USA—Russian Jet Makes Unsafe Intercept Of Navy Patrol Aircraft Over Med U.S. Naval Forces Europe/Africa | 06/05/2019 A U.S. Navy maritime patrol aircraft was intercepted over the Mediterranean Sea in an unsafe manner by a Russian fighter jet, reports U.S. Naval Forces Europe/Africa. On Tuesday, the U.S. P-8A Poseidon was flying in international airspace over the Mediterranean when it was intercepted three times over three hours by a Russian Su-35 fighter. The first and third interactions were deemed to be safe. The second involved the Russian jet conducting a high-speed pass directly in front of the patrol aircraft, putting its pilots and crew at risk, the Navy said. The P-8A crew reported wake turbulence following the pass. The Navy emphasized that the Poseidon was operating in line with international law and did nothing to provoke the Russian actions. Moscow denied the accusations, saying that its pilot had behaved responsibly and returned to base after the U.S. aircraft changed course, reported Reuters. The Russian Ministry of Defense said it had scrambled the Su-35 because the P-8 was approaching the Russian naval base in Tartus on the Syrian coast, according to RIA Novosti.      
 
Israel—New Heron UAV Optimized For Tactical Missions Israel Aerospace Industries | 06/05/2019 Israel Aerospace Industries says it will unveil the newest variant of its Heron family of uncrewed aerial vehicles at the Paris Air Show later this month. The T-Heron is designed for tactical missions and can support ground and maritime forces, according to an IAI release on Tuesday. The air vehicle features high levels of flight safety and reliability and can operate in extreme weather conditions. It is powered by a Rotax engine that enables a ceiling of 24,000 feet (7,320 m) and a top speed of 120 knots. The T-Heron can carry payloads of up to 400 pounds (180 kg), according to the manufacturer.     
 
USA—Lockheed Announces Delivery Of 400th F-35 Lockheed Martin | 06/05/2019 Lockheed Martin has announced the delivery of the 400th production F-35 Lightning II stealth fighter jet. The 400th aircraft is a U.S. Air Force F-35A that will be stationed at Hill Air Force Base, Utah, the company said on June 3. Lockheed has delivered 382 F-35As, 87 F-35Bs and 30 F-35Cs to date. The entire fleet, including developmental, training and operational aircraft in the U.S. and abroad, has racked up 200,000 flight hours, said a company release. The F-35A has completed around 125,850 flight hours; the F-35B, 52,410 hours; and the F-35C, 22,630 hours.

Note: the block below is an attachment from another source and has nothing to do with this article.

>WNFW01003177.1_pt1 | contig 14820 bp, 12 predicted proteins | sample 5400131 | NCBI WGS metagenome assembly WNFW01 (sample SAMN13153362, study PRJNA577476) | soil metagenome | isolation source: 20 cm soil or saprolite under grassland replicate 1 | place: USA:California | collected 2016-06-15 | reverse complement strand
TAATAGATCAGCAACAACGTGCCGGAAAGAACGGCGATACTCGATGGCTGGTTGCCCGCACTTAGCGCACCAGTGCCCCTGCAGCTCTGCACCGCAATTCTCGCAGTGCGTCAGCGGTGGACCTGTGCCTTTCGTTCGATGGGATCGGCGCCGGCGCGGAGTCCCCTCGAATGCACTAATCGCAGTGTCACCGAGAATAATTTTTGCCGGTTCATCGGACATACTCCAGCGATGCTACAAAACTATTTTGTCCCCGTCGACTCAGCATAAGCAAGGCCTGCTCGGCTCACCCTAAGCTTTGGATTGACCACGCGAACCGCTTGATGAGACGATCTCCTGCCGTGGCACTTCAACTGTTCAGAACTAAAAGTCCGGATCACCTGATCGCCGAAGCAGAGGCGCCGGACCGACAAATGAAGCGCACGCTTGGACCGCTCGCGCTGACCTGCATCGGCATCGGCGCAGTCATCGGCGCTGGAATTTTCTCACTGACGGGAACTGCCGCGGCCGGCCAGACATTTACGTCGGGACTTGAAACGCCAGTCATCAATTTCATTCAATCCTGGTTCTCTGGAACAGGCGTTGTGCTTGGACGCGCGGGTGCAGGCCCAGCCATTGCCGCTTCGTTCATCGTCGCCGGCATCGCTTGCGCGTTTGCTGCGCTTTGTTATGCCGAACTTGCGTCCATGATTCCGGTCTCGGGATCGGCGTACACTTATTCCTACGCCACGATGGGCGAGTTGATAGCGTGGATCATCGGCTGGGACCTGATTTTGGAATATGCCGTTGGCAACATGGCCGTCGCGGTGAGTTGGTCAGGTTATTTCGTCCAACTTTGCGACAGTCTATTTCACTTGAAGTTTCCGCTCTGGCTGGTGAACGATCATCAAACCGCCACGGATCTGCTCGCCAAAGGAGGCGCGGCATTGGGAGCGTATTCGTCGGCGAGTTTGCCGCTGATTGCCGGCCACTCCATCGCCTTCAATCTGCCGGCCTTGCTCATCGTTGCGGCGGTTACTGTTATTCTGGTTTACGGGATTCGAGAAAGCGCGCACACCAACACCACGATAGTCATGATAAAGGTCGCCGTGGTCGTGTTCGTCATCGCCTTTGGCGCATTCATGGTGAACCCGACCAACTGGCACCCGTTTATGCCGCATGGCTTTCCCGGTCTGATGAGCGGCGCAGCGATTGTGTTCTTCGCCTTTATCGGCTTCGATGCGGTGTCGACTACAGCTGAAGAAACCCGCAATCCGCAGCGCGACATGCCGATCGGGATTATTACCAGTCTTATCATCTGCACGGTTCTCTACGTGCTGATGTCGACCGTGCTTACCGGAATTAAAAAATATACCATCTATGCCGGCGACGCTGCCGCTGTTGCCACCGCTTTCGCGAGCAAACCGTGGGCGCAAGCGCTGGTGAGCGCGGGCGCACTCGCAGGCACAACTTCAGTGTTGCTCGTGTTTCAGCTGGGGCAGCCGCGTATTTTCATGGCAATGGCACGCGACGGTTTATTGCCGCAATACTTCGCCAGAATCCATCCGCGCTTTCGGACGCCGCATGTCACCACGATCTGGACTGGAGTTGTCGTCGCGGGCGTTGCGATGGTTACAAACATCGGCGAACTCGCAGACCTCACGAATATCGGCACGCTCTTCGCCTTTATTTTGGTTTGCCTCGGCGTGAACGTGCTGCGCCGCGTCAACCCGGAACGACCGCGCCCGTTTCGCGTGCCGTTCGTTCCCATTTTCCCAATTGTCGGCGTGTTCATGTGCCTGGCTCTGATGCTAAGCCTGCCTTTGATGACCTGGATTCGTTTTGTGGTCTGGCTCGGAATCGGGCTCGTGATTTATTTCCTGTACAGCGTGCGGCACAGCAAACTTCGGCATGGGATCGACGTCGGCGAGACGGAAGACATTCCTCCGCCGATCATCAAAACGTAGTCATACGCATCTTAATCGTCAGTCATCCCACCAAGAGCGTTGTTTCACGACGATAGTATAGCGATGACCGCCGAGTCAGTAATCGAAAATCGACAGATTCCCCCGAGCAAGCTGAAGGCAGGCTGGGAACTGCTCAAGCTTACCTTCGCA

Central African Republic—MINUSCA Launches Operation Against Rebels In West Caj News | 06/05/2019 The U.N. peacekeeping mission in the Central African Republic (MINUSCA) has launched a new operation against rebel groups in the western part of the country, reports the CAJ News Agency (Johannesburg, South Africa). The move comes in a response to the recent killing of 34 civilians in the villages of Lemouna and Koundjili by the Return, Reclamation and Rehabilitation (3R) rebel group. The MINUSCA operation is designed to protect civilians in the region, prevent further attacks and halt the movement of armed groups. As part of the operation, temporary operational bases will be established in some locations, said a spokesperson for the peacekeeping mission. The 3R group last week apologized for the May 21 attack and said that it had dealt with the militants allegedly responsible for it. MINUSCA has demanded that the group turn over all of those responsible and fully cooperate with the ongoing investigation.      
 
Somalia—Senior Al-Shabaab Commander Surrenders In South Dalsan Radio | 06/05/2019 Somalia authorities in Bardale in southern Somalia say a senior militant commander in the region has turned himself in, reports Dalsan Radio (Mogadishu). The defector, identified as Ibrahim Mohamed Adan, would now be helping security forces in the battle against Al-Shabaab as well as providing information, according to Strategic Intelligence. The Somali government has been encouraging Al-Shabaab militants to surrender by offering amnesty to those that lay down their arms. Defections have increased significantly due to the offer as well as stepped up operations by Somali and African Union peacekeeping troops, the news station said.